Challenges: Disruptive Technologies n Classic case of disruptive technology? v Online news destroying existing Challenges: Disruptive Technologies n Classic case of disruptive technology? v Online news destroying existing business model n Industry still in flux v Newspapers have significant assets: Content n Readership n Local advertising n n Audiences v Wealthier, older, better educated than You. Tube audience v Online audience will continue to grow in numbers and sophistication Copyright © 2010 Pearson Education, Inc. Slide 10 -25

E-books n Evolution v Project Gutenberg (1970 s) v Voyager’s books on CD (1990 E-books n Evolution v Project Gutenberg (1970 s) v Voyager’s books on CD (1990 s) v Adobe’s PDF format n Types of commercial e-books v Web-accessed e-book v Web-downloadable e-book v Dedicated e-book reader n Kindle, Sony Reader v General purpose PDA reader v Print-on-demand books Copyright © 2010 Pearson Education, Inc. Slide 10 -26

E-book Audience Size and Growth n Reading books on Internet is not a popular E-book Audience Size and Growth n Reading books on Internet is not a popular activity v 3% of Internet users read books online E-book sales: $100 million in 2009 n Fastest growing delivery platform for text content n Potential market depends on users willing to read electronic editions of books, how much they will pay n Copyright © 2010 Pearson Education, Inc. Slide 10 -27

Growth of E-Book Revenues 2009– 2013 Figure 10. 9, Page 685 Copyright © 2010 Growth of E-Book Revenues 2009– 2013 Figure 10. 9, Page 685 Copyright © 2010 Pearson Education, Inc. SOURCES: Bookseller. com, 2009; authors’ estimates. Slide 10 -28

Advantages of E-books n n n Reduced transaction costs, retail costs for user Increased Advantages of E-books n n n Reduced transaction costs, retail costs for user Increased accessibility to entire libraries Searchable text Modularization of content Easy to update Lower production and distribution costs Longer lasting Increased opportunities for writers to publish Increased availability of out-of-print titles Reduced cost of library functions Reduced weight for book bags Copyright © 2010 Pearson Education, Inc. Slide 10 -29

Disadvantages of E-books Require expensive and complex electronic devices to use n Less portability Disadvantages of E-books Require expensive and complex electronic devices to use n Less portability than print books n Reduced quality of print on screen n Multiple competing standards n Uncertain business models n Copyright management and royalty issues with authors n Copyright © 2010 Pearson Education, Inc. Slide 10 -30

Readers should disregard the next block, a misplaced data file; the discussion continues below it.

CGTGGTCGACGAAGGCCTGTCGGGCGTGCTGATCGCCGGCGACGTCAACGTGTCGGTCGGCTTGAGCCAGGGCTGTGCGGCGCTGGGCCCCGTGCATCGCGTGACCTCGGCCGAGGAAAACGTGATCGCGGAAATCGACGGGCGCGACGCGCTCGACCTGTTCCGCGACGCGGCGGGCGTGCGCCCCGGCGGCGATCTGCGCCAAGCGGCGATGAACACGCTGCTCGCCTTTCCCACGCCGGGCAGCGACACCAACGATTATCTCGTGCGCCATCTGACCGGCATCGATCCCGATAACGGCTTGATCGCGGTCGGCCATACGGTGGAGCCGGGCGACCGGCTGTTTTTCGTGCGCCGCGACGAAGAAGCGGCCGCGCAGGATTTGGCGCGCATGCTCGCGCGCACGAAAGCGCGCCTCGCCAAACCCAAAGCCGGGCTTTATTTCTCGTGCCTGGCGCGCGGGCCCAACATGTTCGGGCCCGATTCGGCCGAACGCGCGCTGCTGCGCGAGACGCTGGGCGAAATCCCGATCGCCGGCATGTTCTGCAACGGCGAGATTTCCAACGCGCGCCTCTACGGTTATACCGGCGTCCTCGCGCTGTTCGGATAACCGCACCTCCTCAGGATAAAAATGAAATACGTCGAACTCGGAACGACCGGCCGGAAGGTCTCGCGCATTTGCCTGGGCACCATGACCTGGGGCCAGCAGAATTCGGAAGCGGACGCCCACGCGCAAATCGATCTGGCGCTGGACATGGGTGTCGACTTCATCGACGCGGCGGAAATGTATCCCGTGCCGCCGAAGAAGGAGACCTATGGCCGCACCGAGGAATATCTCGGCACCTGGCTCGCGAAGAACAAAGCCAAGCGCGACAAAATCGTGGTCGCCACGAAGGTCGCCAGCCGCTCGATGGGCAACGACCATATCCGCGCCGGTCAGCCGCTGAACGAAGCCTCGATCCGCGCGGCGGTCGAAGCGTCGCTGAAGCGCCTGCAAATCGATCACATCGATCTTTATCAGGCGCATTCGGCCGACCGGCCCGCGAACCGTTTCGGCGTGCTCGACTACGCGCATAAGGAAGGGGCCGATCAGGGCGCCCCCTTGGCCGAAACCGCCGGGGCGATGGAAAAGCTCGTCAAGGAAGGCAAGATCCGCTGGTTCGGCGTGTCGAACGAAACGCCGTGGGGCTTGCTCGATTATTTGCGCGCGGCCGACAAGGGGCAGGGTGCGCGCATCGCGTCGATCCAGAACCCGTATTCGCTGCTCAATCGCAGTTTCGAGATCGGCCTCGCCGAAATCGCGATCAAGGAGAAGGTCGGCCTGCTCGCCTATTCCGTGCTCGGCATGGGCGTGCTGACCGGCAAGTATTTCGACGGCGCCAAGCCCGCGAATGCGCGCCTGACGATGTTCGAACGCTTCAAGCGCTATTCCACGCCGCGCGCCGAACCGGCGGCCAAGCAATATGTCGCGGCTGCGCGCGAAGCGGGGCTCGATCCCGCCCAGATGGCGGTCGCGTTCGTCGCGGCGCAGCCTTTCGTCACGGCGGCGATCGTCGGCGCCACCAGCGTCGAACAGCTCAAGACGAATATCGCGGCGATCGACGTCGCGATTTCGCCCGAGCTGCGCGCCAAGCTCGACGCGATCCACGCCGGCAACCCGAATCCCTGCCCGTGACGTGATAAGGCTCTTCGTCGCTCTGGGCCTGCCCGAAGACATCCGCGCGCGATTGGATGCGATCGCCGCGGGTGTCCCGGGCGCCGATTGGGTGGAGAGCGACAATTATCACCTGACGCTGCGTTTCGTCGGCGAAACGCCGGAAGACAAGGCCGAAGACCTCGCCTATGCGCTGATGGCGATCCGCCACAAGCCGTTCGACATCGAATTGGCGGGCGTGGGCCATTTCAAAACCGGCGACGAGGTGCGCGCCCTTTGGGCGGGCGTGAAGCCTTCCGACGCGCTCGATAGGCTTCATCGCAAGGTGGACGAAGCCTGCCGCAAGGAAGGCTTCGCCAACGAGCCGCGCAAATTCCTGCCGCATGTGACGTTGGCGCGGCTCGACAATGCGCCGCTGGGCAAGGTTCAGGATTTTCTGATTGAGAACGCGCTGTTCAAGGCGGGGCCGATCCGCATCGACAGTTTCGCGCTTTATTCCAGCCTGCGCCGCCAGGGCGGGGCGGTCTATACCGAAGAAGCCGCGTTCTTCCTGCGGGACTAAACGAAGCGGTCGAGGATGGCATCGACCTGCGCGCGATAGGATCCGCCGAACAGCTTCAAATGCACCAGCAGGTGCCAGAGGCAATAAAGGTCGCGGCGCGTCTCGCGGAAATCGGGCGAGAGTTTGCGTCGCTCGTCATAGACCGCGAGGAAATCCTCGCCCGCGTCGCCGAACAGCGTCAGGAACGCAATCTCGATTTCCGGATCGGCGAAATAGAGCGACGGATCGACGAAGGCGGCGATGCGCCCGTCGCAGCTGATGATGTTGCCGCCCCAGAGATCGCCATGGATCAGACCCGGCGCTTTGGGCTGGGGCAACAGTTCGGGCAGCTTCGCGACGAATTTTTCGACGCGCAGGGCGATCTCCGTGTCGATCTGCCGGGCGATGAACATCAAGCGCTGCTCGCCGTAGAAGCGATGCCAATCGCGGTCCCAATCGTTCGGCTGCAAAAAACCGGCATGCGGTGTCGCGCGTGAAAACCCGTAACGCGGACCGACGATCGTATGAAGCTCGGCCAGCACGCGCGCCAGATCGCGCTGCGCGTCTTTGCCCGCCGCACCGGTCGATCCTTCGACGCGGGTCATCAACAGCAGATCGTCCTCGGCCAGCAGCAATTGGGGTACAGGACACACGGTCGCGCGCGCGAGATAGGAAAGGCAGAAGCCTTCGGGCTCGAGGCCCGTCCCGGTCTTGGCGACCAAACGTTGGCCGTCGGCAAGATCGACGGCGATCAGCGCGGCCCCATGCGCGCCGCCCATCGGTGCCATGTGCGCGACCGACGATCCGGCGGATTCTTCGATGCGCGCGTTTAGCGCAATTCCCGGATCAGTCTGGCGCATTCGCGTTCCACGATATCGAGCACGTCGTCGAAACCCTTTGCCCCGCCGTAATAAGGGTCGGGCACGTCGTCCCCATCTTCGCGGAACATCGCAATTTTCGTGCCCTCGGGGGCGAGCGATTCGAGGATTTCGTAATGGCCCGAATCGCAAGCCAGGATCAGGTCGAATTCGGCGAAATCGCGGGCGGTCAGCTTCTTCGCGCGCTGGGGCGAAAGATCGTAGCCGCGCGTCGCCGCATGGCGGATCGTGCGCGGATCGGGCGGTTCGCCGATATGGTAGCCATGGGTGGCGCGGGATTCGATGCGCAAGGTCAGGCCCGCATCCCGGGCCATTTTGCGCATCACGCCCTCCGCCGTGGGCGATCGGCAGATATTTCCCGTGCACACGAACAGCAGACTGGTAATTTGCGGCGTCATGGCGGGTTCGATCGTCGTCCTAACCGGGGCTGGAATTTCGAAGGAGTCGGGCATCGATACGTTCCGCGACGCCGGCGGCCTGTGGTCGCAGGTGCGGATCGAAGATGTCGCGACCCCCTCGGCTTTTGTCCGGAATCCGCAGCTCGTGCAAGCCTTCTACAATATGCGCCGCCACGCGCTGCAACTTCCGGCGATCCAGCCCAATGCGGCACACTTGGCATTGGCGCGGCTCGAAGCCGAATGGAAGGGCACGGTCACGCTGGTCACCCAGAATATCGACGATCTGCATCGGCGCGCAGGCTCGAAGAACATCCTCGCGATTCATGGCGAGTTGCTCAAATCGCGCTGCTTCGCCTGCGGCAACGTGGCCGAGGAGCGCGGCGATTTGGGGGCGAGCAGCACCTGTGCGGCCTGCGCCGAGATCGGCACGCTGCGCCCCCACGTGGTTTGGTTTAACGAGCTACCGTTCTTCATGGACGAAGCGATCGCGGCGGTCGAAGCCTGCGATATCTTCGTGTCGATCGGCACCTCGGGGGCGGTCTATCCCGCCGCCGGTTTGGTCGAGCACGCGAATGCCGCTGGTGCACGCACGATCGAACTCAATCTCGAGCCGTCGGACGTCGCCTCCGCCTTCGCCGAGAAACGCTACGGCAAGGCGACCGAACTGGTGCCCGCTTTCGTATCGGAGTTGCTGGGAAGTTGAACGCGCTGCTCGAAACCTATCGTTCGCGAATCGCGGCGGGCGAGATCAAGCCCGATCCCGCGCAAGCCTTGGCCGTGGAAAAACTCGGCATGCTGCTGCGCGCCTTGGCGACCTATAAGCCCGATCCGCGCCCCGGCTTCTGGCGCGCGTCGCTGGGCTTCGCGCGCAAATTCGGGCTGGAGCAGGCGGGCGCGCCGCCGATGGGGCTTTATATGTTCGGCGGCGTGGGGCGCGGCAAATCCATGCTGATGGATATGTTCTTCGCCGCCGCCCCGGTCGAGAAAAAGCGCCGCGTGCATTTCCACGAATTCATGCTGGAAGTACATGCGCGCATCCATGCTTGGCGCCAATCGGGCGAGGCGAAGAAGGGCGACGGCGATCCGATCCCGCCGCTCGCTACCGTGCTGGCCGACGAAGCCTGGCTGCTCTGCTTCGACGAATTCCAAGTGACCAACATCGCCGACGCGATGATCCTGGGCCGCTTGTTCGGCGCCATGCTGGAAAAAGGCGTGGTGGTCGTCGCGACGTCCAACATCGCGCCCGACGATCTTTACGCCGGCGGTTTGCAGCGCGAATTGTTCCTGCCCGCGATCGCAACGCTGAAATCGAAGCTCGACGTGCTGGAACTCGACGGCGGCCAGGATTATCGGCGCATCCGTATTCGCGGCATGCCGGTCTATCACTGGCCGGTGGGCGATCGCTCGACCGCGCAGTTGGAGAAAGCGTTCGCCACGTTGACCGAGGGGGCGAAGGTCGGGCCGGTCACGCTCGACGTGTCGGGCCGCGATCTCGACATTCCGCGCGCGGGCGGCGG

E-book Industry Revenue Models n Primary model is pay-for-download v Publishers selling electronic versions E-book Industry Revenue Models n Primary model is pay-for-download v Publishers selling electronic versions of print books to online intermediaries such as Barnesandnoble. com and Amazon n Second model involves licensing of entire e-libraries of content v Similar to subscription model, monthly or annual fee v Customers typically major institutions, libraries n Advertising-supported model v Distributor (e. g. , Google) arranges for rights to display book, shares ad revenues with publishers Copyright © 2010 Pearson Education, Inc. Slide 10 -31

Convergence in Publishing Industry n Technological convergence slowed by: v Poor resolution of computer Convergence in Publishing Industry n Technological convergence slowed by: v Poor resolution of computer screens v Lack of portable reader devices to compete with book v DRM concerns v Lack of standards n Potential solutions v Sub-pixel display technologies v Electronic ink technology v DRM software v Emerging standards: OEB, ONIX Copyright © 2010 Pearson Education, Inc. Slide 10 -32

Convergence in Publishing Industry n Content v Little progress toward content convergence from a Convergence in Publishing Industry n Content v Little progress toward content convergence from a design standpoint v E-books in media integration stage n n XML and large-scale online text/graphic storage systems have transformed book production and made it more efficient Industry structure v Industry not transformed, still dominated by a few titans v Some challenges from: n Google, Microsoft in indexing copyrighted books n Barnes & Noble move into publishing n User-generated content Copyright © 2010 Pearson Education, Inc. Slide 10 -33

Insight on Society The Future of Books Class Discussion n What technologies are changing Insight on Society The Future of Books Class Discussion n What technologies are changing the concept of what a book is? n Do you consider Wikipedia a “book, ” and if so, what type of book? n What qualities makes Unigo. com a threat to traditionally published college references? n Are some types of traditional books more threatened by Internet technologies than others? Copyright © 2010 Pearson Education, Inc. Slide 10 -34

Online Entertainment Industry n Major players: v Television, radio, Hollywood films, music, video games Online Entertainment Industry n Major players: v Television, radio, Hollywood films, music, video games n Undergoing a transformation brought about by Internet, aided by: v i. Pod/i. Phone, video, and music platform v Digital cellular networks v Social networking platforms v Viable business models in music subscription services v Widespread growth of broadband v Development of DRM Copyright © 2010 Pearson Education, Inc. Slide 10 -35